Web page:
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Public Radio's Environmental News Magazine (follow us on Google News)

Living With Wildlife

Air Date: Week of

Host Steve Curwood interviews Shelly Stump, a co-author of the recent book Living With Wildlife. Stump offers practical advice on how to increase pleasant encounters with wild animals where they dwell.


CURWOOD: Apart from birds, the animals North Americans most often meet in their backyards are deer, raccoons, and skunks. These chance encounters aren't always welcome ones, and often leave both sides wondering what to do. Shelley Stump has just co-authored a new book that answers that question, at least for the people involved. it's called Living With Wildlife, and it's drawn from her research and experiences at the California Center for Wildlife. Ms. Stump says too often, we act out of ignorance.

STUMP: A couple of different examples, a baby fawn that was found in an urban area, downtown San Rafael, California. The person who found it thought it was orphaned, took it to the center. Usually fawns, though, are not orphaned; their mothers are feeding and come back to gather them later. So a volunteer took it back to the place where it was found, hid in a nearby area for about 3 hours, and sure enough, mama deer came back and gathered up her fawn and they headed to the hills.

CURWOOD: Ah hah.

STUMP: Now, the, unfortunately the contrary experience is one we heard of where an apparent sick raccoon was found near an elementary school and the police were called, and unfortunately a police officer beat the animal to death in front of a bunch of small schoolchildren.


STUMP: So that gives you sort of the range of experiences that the Center can encounter.

CURWOOD: Right. Now your book is entitled Living With Wildlife: How to Enjoy, Cope With, and Protect North America's Wild Creatures Around Your Home and Theirs. And what are some of your most important suggestions?

STUMP: The most important suggestions are basically preventative in nature. First of all, we encourage people to share the land if at all possible. That means don't fence your property; that means plant native plant species that act as a food source for the animals. Build small ponds for water sources. That sort of activity. Another suggestion is to make sure that on a regular basis you check your home to close up any openings that wild creatures can get in through.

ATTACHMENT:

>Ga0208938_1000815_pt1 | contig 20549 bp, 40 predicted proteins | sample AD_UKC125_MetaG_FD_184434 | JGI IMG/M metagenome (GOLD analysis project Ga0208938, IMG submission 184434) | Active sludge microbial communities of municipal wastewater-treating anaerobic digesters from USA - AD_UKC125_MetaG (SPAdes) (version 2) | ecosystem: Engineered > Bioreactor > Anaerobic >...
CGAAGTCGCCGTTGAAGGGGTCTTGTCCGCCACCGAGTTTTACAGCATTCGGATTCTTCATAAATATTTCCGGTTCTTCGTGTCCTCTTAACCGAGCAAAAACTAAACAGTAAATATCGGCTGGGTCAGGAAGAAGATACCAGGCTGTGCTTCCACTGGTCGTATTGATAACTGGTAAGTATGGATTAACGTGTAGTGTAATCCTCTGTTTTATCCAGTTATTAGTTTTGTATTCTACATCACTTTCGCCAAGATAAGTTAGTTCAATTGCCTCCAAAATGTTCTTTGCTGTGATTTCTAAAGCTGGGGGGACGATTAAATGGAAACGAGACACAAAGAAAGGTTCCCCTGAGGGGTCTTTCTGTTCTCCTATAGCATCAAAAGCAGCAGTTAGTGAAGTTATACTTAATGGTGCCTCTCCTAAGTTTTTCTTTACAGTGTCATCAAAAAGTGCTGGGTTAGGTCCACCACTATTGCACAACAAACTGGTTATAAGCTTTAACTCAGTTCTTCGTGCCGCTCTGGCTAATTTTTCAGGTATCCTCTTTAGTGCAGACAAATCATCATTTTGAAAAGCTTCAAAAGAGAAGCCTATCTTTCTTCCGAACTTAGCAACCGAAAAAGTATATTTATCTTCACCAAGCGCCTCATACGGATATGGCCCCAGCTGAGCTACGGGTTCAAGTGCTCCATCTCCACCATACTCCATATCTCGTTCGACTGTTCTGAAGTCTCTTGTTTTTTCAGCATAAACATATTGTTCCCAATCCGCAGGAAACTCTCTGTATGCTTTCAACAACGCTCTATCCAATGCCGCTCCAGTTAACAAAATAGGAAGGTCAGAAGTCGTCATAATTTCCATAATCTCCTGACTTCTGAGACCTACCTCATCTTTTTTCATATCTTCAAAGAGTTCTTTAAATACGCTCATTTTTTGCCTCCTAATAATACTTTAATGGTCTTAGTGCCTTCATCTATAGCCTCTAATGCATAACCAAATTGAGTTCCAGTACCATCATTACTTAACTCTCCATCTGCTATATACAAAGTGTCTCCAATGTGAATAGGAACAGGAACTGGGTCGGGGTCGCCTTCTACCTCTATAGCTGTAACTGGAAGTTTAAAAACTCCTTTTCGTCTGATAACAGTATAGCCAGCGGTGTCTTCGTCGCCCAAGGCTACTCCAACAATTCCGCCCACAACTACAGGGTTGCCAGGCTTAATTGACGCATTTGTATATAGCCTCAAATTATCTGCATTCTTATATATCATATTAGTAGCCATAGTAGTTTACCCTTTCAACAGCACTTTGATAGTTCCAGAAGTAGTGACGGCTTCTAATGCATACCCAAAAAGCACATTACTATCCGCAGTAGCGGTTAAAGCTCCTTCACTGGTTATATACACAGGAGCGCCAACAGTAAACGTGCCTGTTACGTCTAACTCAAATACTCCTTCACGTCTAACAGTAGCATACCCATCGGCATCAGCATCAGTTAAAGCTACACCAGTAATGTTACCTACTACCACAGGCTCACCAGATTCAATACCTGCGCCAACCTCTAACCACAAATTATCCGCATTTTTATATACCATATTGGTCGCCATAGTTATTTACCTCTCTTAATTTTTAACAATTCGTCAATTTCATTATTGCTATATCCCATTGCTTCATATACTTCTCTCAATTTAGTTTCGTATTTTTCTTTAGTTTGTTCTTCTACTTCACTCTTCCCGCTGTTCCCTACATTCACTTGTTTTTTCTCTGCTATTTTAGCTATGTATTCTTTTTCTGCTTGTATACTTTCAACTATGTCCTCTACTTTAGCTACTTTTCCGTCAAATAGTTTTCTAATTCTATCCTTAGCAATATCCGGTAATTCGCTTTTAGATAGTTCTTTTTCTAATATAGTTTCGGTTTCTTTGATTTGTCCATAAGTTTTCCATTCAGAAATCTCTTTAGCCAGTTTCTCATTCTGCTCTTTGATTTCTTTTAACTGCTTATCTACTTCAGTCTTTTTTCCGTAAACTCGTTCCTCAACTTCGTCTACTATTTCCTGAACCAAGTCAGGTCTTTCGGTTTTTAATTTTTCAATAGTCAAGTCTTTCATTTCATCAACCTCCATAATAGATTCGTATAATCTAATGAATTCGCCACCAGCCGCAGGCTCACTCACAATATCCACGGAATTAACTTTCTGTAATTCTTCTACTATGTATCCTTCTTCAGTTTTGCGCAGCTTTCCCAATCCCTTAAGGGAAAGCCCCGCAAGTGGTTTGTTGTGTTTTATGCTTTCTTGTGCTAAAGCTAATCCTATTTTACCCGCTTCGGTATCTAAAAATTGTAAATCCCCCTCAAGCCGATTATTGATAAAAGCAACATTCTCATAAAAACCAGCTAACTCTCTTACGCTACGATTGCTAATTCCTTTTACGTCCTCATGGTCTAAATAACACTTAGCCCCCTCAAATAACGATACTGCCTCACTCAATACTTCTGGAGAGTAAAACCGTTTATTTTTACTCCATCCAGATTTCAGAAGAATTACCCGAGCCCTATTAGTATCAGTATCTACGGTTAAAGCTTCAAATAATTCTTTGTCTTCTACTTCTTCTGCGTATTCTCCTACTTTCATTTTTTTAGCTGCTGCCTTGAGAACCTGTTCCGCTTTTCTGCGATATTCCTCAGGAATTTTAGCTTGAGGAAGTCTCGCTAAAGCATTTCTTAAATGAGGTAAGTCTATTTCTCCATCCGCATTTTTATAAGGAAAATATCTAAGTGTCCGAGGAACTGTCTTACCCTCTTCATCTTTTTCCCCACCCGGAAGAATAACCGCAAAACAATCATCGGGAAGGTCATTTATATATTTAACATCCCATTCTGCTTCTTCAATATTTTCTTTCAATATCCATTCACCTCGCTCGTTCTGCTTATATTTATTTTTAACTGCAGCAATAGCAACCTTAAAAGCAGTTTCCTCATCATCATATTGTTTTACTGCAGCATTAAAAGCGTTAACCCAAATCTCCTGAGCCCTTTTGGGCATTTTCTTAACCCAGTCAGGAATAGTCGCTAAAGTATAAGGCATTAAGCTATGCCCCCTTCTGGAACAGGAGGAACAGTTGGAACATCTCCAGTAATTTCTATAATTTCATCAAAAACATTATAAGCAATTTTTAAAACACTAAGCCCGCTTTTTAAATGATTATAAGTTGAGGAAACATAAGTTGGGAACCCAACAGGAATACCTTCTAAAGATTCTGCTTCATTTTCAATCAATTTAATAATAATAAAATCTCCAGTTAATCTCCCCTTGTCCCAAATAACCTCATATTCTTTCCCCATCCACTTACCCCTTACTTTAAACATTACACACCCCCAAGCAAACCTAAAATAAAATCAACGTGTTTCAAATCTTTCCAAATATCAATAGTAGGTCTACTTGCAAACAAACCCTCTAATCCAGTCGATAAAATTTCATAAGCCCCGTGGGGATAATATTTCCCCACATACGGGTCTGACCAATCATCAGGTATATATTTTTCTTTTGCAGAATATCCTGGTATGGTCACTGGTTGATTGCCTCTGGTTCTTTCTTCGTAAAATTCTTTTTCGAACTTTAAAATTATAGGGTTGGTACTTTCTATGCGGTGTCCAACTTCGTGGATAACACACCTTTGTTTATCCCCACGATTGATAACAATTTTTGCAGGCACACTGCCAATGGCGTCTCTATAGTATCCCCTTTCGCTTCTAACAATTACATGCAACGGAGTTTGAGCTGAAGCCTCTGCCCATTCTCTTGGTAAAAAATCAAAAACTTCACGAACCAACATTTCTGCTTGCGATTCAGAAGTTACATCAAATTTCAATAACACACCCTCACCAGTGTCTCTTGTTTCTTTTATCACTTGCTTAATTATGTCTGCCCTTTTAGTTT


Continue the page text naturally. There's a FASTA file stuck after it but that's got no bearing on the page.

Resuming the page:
CURWOOD: Now those are some things to do. What shouldn't we do?

STUMP: What you shouldn't do is approach wild animals too closely, ever. Wild animals are wild; even if they have seemingly adapted well to living around human beings, they still can be dangerous.

CURWOOD: What about feeding them?

STUMP: Feeding animals generally is not encouraged. Because a dependency can be created for wild creatures. Bird feeding is very popular, and we understand that many, many people enjoy doing it. And we don't necessarily discourage that entirely. What we do say, however, is people need to understand the responsibility they're undertaking by starting it. The other important thing to remember with bird feeding is to keep the bird feeders clean, because non-clean bird feeders are a large source of passing disease between birds.

CURWOOD: Okay. Now you say bird feeding is okay, but only in certain circumstances where you keep it up regularly. But we just had a story from Dan Grossman that says some species like the bluebirds rely on humans for their survival. What about this apparent contradiction?

STUMP: Well, that's true. There are species that have been so impacted by human contact and also by non-native species that humans have introduced to the continent, that without human intervention they will not survive. One way around that, though, is not just to undertake putting out bird seed and undertaking the feeding in that way, but to plant native plant species in the area, so that the animals, the birds or whatever other species are around, have their natural food source. And those plants then live year-round and are there whether the humans are there to put the bird seed out or not.

CURWOOD: So people with large yards or even larger amounts of land, should they be trying to attract wildlife to their property or not?

STUMP: Well, our position is yes they should be, because as humans continue to move into rural areas and develop wild land, the habitat of wild animals is increasingly disappearing. So unless we do things to encourage homeowners to share their land, to encourage the purchase and protection of corridors of land between, for example, national parks and national monuments, state parks, wildlife refuges, many species ultimately will disappear because they don't have enough land on which to survive.

CURWOOD: Shelley Stump is co-author, along with Diana Landau, and the California Center for Wildlife, of the new book Living With Wildlife: How to Enjoy, Cope With, and Protect North America's Wild Creatures Around Your Home and Theirs. Thank you.

STUMP: Thank you.



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